Elisabeth Rodgers

Elisabeth Rodgers
  • From New York Times bestselling author Molly Guptill Manning comes The War of Words, the captivating story of how American troops in World War II wielded pens to tell their own stories as they made history.

    At a time when civilian periodicals faced strict censorship, US Army Chief of Staff George Marshall won the support of President Franklin Delano Roosevelt to create an expansive troop-newspaper program. Both Marshall and FDR recognized that there was a second struggle taking place outside the battlefields of World War II—the war of words. While Hitler inundated the globe with propaganda, morale across the US Army dwindled. As the Axis blurred the lines between truth and fiction, the best defense was for American troops to bring the truth into focus by writing it down and disseminating it themselves.

    By war’s end, over 4,600 unique GI publications had been printed around the world. In newsprint, troops made sense of their hardships, losses, and reasons for fighting. These newspapers—by and for the troops—became the heart and soul of a unit.

    From Normandy to the shores of Japan, American soldiers exercised a level of free speech the military had never known nor would again. It was an extraordinary chapter in American democracy and military history. In the war for “four freedoms,” it was remarkably fitting that troops fought not only with guns but with their pens. This stunning volume includes fourteen pages of photographs and illustrations.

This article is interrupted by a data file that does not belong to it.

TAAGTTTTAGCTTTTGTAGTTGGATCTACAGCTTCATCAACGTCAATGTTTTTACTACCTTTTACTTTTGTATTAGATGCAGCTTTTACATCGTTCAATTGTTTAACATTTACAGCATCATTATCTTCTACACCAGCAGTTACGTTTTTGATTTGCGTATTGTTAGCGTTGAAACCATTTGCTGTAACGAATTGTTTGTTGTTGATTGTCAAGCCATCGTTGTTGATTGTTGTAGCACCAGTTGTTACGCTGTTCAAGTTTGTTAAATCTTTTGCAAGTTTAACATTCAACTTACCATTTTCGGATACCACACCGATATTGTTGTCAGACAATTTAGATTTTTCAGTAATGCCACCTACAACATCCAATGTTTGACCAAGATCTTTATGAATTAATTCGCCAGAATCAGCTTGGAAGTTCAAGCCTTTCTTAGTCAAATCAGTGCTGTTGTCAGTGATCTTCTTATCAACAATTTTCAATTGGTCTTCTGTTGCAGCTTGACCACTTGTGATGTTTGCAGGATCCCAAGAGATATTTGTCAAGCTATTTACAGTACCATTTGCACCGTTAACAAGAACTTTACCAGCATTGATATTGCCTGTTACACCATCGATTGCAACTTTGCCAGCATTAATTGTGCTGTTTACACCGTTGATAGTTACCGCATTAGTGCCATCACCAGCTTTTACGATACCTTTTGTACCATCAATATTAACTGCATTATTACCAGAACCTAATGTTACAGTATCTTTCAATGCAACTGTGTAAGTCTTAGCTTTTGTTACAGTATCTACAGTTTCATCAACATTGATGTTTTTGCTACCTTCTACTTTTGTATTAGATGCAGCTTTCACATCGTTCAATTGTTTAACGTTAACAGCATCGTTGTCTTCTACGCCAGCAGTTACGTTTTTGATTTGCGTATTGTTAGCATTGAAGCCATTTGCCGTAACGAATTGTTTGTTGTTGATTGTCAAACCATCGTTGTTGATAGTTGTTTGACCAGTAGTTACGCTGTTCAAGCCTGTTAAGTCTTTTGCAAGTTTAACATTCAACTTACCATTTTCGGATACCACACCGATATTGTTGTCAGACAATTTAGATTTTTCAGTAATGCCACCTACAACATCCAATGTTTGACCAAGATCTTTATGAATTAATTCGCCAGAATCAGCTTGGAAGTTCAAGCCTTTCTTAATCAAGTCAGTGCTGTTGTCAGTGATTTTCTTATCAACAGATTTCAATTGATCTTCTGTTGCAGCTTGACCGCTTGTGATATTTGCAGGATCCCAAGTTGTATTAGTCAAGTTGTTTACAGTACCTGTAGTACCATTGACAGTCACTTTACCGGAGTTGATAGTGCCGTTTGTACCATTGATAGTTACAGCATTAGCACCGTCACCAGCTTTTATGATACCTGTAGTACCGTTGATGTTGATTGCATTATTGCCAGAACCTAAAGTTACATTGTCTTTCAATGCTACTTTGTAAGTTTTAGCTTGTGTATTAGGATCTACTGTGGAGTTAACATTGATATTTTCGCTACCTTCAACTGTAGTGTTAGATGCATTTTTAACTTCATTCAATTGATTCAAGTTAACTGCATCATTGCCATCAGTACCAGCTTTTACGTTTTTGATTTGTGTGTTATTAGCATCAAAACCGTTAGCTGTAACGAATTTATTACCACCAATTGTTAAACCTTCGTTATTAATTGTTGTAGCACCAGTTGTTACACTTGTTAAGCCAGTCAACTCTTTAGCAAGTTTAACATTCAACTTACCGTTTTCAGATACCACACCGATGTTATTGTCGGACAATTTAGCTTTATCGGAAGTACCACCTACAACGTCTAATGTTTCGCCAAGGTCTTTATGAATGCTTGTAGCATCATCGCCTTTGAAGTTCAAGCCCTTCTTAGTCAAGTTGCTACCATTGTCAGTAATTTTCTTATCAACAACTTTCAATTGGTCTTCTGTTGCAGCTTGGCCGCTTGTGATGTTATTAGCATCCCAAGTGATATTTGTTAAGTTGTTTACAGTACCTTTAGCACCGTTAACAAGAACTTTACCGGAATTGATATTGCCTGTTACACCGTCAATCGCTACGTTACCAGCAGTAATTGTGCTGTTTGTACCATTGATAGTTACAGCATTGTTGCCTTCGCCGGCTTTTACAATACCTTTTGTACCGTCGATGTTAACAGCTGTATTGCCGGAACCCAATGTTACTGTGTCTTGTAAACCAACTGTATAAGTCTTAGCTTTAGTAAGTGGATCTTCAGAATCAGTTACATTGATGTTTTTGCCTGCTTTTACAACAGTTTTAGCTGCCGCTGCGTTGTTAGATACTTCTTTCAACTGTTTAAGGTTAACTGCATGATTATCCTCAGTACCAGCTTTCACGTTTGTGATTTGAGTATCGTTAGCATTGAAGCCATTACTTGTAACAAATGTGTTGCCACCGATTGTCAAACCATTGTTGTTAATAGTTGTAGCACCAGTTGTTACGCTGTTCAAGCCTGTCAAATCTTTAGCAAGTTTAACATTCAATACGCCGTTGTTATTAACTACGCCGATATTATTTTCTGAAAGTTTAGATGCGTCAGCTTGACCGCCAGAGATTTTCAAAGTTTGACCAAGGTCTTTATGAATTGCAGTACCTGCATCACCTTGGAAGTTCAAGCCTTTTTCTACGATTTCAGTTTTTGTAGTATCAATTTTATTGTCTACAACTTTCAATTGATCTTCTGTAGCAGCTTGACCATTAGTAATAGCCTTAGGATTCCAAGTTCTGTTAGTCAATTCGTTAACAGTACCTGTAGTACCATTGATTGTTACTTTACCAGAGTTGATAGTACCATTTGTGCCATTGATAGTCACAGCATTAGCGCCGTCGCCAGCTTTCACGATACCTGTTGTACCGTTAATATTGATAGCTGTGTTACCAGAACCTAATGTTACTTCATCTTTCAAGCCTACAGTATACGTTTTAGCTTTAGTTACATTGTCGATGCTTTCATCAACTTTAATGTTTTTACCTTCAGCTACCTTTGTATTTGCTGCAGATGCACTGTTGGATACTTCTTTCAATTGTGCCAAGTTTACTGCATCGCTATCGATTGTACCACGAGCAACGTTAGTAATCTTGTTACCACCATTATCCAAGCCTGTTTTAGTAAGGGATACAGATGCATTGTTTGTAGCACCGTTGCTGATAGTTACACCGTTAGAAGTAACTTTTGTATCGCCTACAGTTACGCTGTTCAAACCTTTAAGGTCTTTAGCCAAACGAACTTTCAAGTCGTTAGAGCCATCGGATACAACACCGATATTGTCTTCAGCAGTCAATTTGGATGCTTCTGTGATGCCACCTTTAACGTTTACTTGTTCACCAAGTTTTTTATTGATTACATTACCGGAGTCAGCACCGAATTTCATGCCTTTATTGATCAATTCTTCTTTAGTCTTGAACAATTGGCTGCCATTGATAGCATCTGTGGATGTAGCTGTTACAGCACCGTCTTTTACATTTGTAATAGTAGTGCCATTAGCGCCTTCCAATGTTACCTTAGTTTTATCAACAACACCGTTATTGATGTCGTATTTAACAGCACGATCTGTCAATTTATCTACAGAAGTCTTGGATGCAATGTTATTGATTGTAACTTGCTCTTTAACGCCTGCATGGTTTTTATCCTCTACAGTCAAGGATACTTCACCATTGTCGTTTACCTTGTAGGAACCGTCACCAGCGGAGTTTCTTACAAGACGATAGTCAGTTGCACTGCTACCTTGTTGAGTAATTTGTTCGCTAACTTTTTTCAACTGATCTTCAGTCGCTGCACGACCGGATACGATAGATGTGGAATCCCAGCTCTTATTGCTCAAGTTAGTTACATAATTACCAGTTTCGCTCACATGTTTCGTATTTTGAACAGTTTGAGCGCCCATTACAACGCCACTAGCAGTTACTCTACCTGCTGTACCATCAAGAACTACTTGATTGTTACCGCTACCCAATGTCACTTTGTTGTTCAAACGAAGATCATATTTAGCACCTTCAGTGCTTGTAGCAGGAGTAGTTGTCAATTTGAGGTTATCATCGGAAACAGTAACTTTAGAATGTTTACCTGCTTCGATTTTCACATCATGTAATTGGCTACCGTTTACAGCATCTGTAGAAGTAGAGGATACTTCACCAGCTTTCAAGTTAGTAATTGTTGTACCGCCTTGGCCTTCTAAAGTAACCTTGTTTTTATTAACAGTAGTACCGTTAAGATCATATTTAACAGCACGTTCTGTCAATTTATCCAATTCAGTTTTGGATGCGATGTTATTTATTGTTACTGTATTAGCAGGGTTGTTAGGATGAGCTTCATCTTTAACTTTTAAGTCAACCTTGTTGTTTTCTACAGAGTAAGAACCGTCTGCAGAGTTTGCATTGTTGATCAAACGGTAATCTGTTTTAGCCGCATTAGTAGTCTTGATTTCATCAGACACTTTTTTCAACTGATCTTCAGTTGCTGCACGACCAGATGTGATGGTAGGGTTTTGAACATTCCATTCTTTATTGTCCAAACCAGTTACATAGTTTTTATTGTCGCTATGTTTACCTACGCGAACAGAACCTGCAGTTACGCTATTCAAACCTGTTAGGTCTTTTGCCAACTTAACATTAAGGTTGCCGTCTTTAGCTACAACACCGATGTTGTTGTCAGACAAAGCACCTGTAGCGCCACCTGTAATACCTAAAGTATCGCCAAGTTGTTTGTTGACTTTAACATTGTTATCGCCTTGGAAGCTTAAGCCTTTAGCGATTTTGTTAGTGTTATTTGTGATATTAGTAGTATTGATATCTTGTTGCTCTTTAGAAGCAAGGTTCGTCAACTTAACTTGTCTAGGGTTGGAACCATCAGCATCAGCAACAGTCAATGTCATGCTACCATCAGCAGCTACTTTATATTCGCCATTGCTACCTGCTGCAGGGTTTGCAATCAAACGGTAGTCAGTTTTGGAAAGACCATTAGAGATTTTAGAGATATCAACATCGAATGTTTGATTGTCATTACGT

• From USA Today bestselling author Daniel Hecht, The Body Below takes the reader on an uneasy quest for the nature of truth and who gets to tell it. Perfect for fans of In the Woods by Tana French and The Paris Apartment by Lucy Foley.

    Conn Whitman’s long-distance swims keep him centered and sane—until a terrifying underwater encounter in a woodland lake plunges him into the middle of a murder investigation.

    Once a superstar investigative reporter, disgraced by misconduct, Conn returned to his Vermont hometown to put his life back together. Now, after ten years on the job, he knows his community like nobody else. When he kicks a submerged object while swimming—something with the density and resilience of human flesh—he immediately wonders if it’s connected to an unsolved murder in a nearby town.

    Detective Marlene Selanski is the lead on the State Police investigation and soon locks horns with Conn. It’s clear she considers him a suspect and believes his “vigilante research” is interfering with her investigation. Defying Selanski, Conn and his fiancée Celine Gabrielli combine their talents—her PhD in psychology, his skills at journalistic research and wealth of knowledge about Vermont’s old villages—to seek answers on their own.

    As layers of deception peel away, Conn and Celine realize too late the dangers of amateur sleuthing: Murder disrupts lives in unexpected ways, sending out ripples and bringing long-hidden secrets to the surface.